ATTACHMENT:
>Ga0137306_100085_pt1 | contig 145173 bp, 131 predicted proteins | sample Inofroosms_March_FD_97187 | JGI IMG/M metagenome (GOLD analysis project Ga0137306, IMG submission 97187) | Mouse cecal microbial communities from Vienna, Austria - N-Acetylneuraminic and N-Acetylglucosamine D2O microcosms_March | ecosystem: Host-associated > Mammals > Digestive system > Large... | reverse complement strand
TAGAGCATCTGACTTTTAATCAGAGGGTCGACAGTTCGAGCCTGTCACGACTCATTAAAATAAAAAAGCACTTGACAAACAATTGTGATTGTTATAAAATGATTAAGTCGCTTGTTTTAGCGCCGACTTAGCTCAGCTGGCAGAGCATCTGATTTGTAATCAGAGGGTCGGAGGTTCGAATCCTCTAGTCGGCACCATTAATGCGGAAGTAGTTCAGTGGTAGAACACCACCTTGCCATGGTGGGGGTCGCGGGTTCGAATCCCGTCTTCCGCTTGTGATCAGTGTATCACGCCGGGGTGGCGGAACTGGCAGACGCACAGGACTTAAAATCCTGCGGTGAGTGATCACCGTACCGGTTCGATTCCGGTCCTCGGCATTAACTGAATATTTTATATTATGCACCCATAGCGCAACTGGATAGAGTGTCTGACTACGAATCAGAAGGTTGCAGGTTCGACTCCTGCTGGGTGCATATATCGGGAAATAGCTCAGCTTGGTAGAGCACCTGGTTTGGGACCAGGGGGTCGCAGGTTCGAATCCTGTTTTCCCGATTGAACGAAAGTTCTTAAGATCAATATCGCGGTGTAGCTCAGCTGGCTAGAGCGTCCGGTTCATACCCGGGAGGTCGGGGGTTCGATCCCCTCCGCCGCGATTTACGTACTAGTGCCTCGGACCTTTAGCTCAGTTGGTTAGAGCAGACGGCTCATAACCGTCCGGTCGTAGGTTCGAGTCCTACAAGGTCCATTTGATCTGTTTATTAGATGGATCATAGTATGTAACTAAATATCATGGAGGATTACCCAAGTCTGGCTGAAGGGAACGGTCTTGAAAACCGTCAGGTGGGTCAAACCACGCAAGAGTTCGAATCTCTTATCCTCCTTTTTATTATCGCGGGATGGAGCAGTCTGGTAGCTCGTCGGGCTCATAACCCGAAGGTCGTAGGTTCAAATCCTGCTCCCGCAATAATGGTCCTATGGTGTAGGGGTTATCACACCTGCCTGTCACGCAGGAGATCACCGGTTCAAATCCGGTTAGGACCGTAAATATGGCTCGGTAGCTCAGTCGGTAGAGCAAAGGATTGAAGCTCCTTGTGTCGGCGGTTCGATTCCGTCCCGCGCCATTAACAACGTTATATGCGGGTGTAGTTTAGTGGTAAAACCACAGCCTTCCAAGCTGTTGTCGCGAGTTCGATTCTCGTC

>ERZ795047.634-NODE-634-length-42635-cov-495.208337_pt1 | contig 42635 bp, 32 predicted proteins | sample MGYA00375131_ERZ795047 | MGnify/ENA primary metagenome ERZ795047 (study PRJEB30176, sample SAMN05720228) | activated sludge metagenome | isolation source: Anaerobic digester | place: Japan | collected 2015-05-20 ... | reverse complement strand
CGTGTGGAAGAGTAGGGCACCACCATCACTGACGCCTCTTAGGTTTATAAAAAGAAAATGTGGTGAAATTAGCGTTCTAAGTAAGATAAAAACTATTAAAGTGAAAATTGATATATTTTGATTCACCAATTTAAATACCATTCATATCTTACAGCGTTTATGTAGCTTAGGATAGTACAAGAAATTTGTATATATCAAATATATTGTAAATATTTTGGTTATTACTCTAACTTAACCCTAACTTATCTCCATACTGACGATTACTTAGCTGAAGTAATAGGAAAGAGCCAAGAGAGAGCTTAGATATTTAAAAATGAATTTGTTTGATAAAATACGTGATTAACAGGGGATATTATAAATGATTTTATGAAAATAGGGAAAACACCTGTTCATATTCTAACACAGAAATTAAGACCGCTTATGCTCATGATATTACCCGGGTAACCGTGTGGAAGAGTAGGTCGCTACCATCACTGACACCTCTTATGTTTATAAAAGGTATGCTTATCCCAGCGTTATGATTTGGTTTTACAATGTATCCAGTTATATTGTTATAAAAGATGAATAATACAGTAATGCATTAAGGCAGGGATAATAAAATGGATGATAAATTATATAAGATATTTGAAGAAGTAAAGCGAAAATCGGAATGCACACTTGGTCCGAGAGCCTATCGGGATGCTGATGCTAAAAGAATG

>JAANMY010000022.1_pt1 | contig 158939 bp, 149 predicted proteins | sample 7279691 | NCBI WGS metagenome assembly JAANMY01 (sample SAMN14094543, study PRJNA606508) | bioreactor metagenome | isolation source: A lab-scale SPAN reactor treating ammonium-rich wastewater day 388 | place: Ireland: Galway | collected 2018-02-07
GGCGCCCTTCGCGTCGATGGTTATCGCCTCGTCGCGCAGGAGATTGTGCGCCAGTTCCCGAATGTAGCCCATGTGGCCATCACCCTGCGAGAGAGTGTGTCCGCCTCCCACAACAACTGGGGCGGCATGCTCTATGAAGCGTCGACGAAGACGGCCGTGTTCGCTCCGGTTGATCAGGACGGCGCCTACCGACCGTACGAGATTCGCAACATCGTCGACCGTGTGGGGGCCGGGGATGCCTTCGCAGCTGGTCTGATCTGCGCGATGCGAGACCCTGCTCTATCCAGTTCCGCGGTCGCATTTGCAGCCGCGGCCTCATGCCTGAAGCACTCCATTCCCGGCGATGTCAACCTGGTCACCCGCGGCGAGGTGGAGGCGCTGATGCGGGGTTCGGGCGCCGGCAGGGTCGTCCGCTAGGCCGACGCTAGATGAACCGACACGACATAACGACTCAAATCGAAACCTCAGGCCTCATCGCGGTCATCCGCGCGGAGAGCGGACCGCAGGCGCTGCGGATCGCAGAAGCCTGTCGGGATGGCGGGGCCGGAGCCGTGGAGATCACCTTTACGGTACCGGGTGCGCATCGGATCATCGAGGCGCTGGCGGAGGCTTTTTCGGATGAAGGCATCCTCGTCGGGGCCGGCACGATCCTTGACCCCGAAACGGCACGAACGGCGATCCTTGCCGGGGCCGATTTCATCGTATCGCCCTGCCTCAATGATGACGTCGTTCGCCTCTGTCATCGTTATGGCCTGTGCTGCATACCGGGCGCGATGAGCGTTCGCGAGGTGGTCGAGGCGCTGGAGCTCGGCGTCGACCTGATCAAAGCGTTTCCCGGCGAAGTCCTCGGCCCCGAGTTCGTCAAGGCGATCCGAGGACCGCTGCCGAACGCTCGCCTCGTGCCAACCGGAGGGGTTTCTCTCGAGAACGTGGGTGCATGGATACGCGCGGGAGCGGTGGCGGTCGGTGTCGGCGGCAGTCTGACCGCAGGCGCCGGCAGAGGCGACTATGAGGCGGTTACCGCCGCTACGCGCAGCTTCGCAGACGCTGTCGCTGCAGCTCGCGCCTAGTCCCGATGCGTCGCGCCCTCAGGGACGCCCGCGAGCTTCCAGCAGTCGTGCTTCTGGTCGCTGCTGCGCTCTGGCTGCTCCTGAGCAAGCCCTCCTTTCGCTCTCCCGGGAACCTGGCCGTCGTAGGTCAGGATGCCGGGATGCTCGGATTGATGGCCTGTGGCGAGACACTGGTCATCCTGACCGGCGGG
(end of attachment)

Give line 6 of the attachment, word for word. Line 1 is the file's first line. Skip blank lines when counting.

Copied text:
GGCGCCCTTCGCGTCGATGGTTATCGCCTCGTCGCGCAGGAGATTGTGCGCCAGTTCCCGAATGTAGCCCATGTGGCCATCACCCTGCGAGAGAGTGTGTCCGCCTCCCACAACAACTGGGGCGGCATGCTCTATGAAGCGTCGACGAAGACGGCCGTGTTCGCTCCGGTTGATCAGGACGGCGCCTACCGACCGTACGAGATTCGCAACATCGTCGACCGTGTGGGGGCCGGGGATGCCTTCGCAGCTGGTCTGATCTGCGCGATGCGAGACCCTGCTCTATCCAGTTCCGCGGTCGCATTTGCAGCCGCGGCCTCATGCCTGAAGCACTCCATTCCCGGCGATGTCAACCTGGTCACCCGCGGCGAGGTGGAGGCGCTGATGCGGGGTTCGGGCGCCGGCAGGGTCGTCCGCTAGGCCGACGCTAGATGAACCGACACGACATAACGACTCAAATCGAAACCTCAGGCCTCATCGCGGTCATCCGCGCGGAGAGCGGACCGCAGGCGCTGCGGATCGCAGAAGCCTGTCGGGATGGCGGGGCCGGAGCCGTGGAGATCACCTTTACGGTACCGGGTGCGCATCGGATCATCGAGGCGCTGGCGGAGGCTTTTTCGGATGAAGGCATCCTCGTCGGGGCCGGCACGATCCTTGACCCCGAAACGGCACGAACGGCGATCCTTGCCGGGGCCGATTTCATCGTATCGCCCTGCCTCAATGATGACGTCGTTCGCCTCTGTCATCGTTATGGCCTGTGCTGCATACCGGGCGCGATGAGCGTTCGCGAGGTGGTCGAGGCGCTGGAGCTCGGCGTCGACCTGATCAAAGCGTTTCCCGGCGAAGTCCTCGGCCCCGAGTTCGTCAAGGCGATCCGAGGACCGCTGCCGAACGCTCGCCTCGTGCCAACCGGAGGGGTTTCTCTCGAGAACGTGGGTGCATGGATACGCGCGGGAGCGGTGGCGGTCGGTGTCGGCGGCAGTCTGACCGCAGGCGCCGGCAGAGGCGACTATGAGGCGGTTACCGCCGCTACGCGCAGCTTCGCAGACGCTGTCGCTGCAGCTCGCGCCTAGTCCCGATGCGTCGCGCCCTCAGGGACGCCCGCGAGCTTCCAGCAGTCGTGCTTCTGGTCGCTGCTGCGCTCTGGCTGCTCCTGAGCAAGCCCTCCTTTCGCTCTCCCGGGAACCTGGCCGTCGTAGGTCAGGATGCCGGGATGCTCGGATTGATGGCCTGTGGCGAGACACTGGTCATCCTGACCGGCGGG